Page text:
The so-called "proofs" for the existence of God are not proofs in a mathematical sense. They are more along the lines of evidences, or clues, or intuitions, that suggest or point to the existence of God, and which make the existence of God a reasonable and justified (or warranted) belief.
Anselm's Ontological argument is one of the most unusual. It has been hotly contested for nearly 1,000 years. It was attacked by Kant and defended by Hegel. More recently, Alvin Plantinga is a 21st cc. defender of the ontological argument.
Here it is, in summary form (this is my paraphrase -- Anselm scholars can tell me if I have represented him accurately):
1. God exists in human understanding as the greatest of all possible beings. (Even "the fool" who says in his heart "there is no God" has a definite sense of the being whose existence he is denying -- a supreme, greatest being for whom a greater being is, by definition, neither possible nor conceivable.)
2. The concept of God as the greatest possible being resides in our minds and is not an incoherent or nonsensical category of thought (unlike, e.g., flying spaghetti monsters, for whom atheists seem to have a particularly unhealthy obsession). *Update: see second comment, below*.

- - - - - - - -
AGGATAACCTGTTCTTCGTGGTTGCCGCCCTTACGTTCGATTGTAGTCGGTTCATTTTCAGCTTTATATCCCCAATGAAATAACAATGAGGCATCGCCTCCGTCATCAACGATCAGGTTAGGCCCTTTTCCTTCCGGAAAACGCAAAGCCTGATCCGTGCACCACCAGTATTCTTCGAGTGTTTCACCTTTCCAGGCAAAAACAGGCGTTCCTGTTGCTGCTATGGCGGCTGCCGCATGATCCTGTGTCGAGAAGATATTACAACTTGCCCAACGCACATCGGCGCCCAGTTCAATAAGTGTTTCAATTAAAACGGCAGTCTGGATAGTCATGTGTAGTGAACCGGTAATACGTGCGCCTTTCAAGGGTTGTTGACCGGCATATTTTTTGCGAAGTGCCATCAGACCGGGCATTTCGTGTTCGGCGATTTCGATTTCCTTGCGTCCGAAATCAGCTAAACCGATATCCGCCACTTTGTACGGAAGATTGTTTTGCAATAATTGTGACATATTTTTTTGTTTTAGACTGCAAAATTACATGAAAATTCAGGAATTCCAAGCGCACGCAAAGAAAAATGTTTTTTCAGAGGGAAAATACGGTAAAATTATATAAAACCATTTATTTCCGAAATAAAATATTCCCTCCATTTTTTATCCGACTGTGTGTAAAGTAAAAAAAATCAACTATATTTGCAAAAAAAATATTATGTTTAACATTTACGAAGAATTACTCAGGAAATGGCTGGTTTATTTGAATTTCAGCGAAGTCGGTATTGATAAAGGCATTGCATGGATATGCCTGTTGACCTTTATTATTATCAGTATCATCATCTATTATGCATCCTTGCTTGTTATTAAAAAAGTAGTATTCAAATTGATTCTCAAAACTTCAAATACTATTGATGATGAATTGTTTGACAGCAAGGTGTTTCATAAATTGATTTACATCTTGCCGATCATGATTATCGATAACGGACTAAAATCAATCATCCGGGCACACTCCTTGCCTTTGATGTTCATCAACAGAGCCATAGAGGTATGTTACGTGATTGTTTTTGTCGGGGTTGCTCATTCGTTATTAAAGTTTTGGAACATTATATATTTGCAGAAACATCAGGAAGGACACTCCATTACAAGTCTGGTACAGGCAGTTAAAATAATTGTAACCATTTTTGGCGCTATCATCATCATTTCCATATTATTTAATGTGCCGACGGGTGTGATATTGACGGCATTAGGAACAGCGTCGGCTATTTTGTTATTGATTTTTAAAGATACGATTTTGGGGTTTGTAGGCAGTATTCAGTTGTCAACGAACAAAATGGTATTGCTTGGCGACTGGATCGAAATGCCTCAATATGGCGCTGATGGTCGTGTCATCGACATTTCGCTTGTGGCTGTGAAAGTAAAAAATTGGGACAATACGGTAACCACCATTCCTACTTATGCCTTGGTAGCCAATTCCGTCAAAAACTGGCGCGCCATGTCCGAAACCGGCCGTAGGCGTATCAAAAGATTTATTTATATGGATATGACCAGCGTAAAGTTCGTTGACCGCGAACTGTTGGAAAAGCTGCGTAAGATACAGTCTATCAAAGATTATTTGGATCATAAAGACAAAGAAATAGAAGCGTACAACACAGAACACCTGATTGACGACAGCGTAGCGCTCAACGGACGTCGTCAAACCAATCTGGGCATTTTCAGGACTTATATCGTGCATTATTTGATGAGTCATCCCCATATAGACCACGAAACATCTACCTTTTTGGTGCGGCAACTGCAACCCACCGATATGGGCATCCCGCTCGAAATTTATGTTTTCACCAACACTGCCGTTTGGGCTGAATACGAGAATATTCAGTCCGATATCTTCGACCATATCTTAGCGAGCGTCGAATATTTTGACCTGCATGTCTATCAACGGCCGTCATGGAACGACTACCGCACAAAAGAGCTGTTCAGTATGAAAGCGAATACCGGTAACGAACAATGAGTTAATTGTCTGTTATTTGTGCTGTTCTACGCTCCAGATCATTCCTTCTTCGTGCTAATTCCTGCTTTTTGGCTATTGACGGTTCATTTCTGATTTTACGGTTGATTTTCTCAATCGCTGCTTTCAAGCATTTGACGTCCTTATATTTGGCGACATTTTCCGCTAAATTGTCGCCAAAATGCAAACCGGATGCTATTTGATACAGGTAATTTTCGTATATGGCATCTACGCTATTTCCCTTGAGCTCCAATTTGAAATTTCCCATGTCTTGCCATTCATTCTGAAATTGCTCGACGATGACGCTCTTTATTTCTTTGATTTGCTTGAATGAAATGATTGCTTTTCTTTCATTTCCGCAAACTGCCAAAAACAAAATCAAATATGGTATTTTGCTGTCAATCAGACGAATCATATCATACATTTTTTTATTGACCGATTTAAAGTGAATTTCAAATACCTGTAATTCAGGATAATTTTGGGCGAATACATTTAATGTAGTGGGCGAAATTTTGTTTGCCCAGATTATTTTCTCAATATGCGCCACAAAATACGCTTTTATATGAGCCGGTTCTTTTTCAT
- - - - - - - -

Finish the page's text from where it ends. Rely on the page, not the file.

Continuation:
3. Something that exists only in our understanding is not as great as something that exists in reality. If God exists only in our minds but not in reality, it would in fact be possible to conceive of a greater being -- one who exists in reality.
4. Therefore, it would be contradictory to hold in our minds the concept of the greatest possible being and to deny his existence.
5. Therefore God, the greatest possible being, exists in reality as well as our understanding.
The argument is notable because it is the only one that seeks to prove the existence of God on the basis of pure reason without recourse to perception or empirical evidence. The proof relies on a human being's seemingly innate and pre-wired mental capacity to intuitively grasp the concept of God as the greatest of all possible beings.